Tuesday, October 29, 2019

Apple v. Corellium

Thaddeus E. Grugq:

This is an entertaining read and doesn’t cask Apple in the best light.


This is pretty blatant. I’m no lawyer, but it’s hard to see how Apple can spin:

🍏: “we will pay you bug bounty money to fund your company.”

C: loadsa bugs

🍏: Thanks for the bugs, about that bounty? lol j/k

p.s. now we’re suing you, and we want all your bugs.

Jeff Johnson:

Apple hasn’t done ANYTHING they announced at BlackHat. All talk, no action.

So far there are no special iPhones for security researchers, nor has the Mac bug bounty program been opened.


Update (2019-11-02): Thomas Brewster (tweet, MacRumors):

Wade says he’s consistently handed details of security weaknesses to Apple. In 2016, after Apple announced it was launching a so-called Bug Bounty, where researchers are given monetary reward for disclosing vulnerabilities in iOS (now up to $1.5 million), Wade planned on partly funding Corellium with those bounties. He wanted to do it transparently, he says, and in one email dated September 27 2017, Wade explicitly told Apple’s manager for security and privacy programs, Jason Shirk, that he would start submitting bugs to fund his iPhone virtualizing startup.

The filing also suggests Apple encouraged Corellium’s early business. Emails provided to Forbes indicate Apple was at least impressed. Just as Corellium was getting started, in August 2017, Apple hosted a dinner in China for the Tencent Security Conference. Wade and Shirk dined together on Apple’s dime and later exchanged messages, according to the email threads. In one Wade boasted that he could virtualize the latest iPhone. Shirk’s response? “Wow! You got iOS 10.3 running virtually?” Wade cheekily messaged back: “Actually, we’re running iOS 11 :).”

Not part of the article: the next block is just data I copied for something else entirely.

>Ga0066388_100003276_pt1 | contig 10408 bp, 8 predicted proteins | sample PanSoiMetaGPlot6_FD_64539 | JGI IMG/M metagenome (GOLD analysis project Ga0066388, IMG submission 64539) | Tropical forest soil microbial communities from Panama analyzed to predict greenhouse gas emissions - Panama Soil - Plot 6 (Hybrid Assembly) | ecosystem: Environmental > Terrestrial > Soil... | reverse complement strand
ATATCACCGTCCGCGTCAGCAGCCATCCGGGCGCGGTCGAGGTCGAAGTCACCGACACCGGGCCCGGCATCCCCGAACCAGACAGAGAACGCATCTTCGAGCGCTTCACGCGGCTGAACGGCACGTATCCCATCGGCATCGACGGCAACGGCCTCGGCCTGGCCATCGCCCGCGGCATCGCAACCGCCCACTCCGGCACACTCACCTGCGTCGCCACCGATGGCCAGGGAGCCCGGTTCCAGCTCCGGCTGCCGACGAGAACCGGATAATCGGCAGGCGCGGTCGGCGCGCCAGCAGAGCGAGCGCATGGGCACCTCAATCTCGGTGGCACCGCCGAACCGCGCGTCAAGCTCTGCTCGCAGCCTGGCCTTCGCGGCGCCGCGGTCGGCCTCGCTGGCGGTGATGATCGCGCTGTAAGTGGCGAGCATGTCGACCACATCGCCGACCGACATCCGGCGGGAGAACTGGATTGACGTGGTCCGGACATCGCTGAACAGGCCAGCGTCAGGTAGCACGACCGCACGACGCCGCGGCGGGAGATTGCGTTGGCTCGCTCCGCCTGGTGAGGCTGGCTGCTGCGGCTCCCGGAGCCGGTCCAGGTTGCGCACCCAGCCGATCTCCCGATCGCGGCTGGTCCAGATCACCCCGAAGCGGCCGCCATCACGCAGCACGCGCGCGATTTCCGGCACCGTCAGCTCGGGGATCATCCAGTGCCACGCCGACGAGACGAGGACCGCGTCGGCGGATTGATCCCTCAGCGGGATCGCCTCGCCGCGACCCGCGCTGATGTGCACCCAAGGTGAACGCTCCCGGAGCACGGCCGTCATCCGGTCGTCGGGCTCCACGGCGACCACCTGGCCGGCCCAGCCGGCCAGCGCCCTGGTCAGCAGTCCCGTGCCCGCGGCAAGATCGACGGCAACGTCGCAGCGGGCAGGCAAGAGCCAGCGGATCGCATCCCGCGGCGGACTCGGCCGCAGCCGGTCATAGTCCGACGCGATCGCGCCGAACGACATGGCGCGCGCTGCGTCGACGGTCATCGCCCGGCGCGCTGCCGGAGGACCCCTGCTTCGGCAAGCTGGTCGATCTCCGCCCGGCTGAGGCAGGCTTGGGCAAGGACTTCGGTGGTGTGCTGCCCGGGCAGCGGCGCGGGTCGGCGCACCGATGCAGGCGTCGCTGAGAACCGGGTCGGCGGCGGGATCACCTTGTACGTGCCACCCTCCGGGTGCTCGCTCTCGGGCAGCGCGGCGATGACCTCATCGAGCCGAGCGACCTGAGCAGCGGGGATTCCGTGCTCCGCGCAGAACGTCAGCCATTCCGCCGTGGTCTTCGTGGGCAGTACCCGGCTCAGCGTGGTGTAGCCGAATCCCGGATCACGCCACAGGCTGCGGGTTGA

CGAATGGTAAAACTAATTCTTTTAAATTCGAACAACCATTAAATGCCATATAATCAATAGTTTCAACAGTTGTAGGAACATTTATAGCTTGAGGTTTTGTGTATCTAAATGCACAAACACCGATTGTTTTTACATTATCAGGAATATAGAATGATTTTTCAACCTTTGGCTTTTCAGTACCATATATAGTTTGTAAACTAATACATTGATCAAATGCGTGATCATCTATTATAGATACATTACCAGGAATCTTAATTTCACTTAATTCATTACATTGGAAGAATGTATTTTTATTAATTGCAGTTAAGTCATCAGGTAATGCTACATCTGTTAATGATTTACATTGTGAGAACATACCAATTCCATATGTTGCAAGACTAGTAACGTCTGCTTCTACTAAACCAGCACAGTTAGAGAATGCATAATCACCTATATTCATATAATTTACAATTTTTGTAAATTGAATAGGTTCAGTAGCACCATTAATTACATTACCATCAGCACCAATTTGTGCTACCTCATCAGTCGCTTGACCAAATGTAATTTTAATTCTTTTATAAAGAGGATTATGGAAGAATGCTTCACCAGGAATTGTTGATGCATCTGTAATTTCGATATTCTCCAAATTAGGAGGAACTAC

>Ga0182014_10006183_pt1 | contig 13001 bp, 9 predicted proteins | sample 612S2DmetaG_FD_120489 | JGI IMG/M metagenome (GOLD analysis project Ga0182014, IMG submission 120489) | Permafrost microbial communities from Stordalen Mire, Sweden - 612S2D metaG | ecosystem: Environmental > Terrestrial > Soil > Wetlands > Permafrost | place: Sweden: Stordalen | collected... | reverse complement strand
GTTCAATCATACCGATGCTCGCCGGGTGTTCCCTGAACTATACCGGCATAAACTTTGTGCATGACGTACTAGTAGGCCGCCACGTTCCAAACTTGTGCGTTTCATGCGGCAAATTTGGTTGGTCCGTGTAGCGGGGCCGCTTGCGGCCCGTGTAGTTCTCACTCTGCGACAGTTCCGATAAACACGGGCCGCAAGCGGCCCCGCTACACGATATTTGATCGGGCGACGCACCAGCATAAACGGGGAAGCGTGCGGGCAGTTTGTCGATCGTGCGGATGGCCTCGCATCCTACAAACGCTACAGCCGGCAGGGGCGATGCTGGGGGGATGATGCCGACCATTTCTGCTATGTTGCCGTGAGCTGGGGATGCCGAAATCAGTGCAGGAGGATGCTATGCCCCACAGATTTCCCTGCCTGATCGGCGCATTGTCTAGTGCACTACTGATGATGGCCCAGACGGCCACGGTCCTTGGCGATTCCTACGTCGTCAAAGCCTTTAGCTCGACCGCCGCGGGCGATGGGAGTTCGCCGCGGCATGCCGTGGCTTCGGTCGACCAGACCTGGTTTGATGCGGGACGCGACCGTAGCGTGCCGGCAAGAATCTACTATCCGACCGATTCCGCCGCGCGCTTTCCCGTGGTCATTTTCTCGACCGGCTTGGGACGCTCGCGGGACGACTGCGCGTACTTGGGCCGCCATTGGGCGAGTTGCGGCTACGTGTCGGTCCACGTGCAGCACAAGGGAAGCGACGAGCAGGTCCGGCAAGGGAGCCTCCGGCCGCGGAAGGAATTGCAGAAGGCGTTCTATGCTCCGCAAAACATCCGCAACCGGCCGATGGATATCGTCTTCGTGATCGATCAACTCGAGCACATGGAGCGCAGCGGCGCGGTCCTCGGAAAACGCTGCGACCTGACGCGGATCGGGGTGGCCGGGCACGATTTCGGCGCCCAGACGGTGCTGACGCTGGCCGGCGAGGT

At some point in the last year, something soured. In its filing on Monday, Corellium said that it hasn’t been paid for any of the vulnerabilities it submitted. In a counterclaim, the startup said that rather than it owing Apple anything, the Cupertino company owed it more than $300,000.

Update (2019-11-27): Will Strafach:

peeking through latest Corellium filing and let me tell you, this is not a good look for Apple at all.

either the left hand does not know what the right hand is doing, or Apple is doing business in an incredibly shady manner.

I am quite shocked by this.


Unredacted version of Corellium’s legal answer is public

This entire lawsuit is an obvious attempt to decreases the value of Corellium to either

1) own them, or
2) put them out of business to prevent researchers from finding bugs

Pwn All The Things:

If true, this is a gross case of monopoly abuse by Apple[…]

The tl;dr is this case isn’t about copyright or exploits, it’s about Apple capturing the security market for iOS bug hunters, and shutting down all the avenues of non-invited security research on their platform.

2 Comments RSS · Twitter

Hey Michael, it looks like the "This" URL doesn't go to the right place and it should link to:


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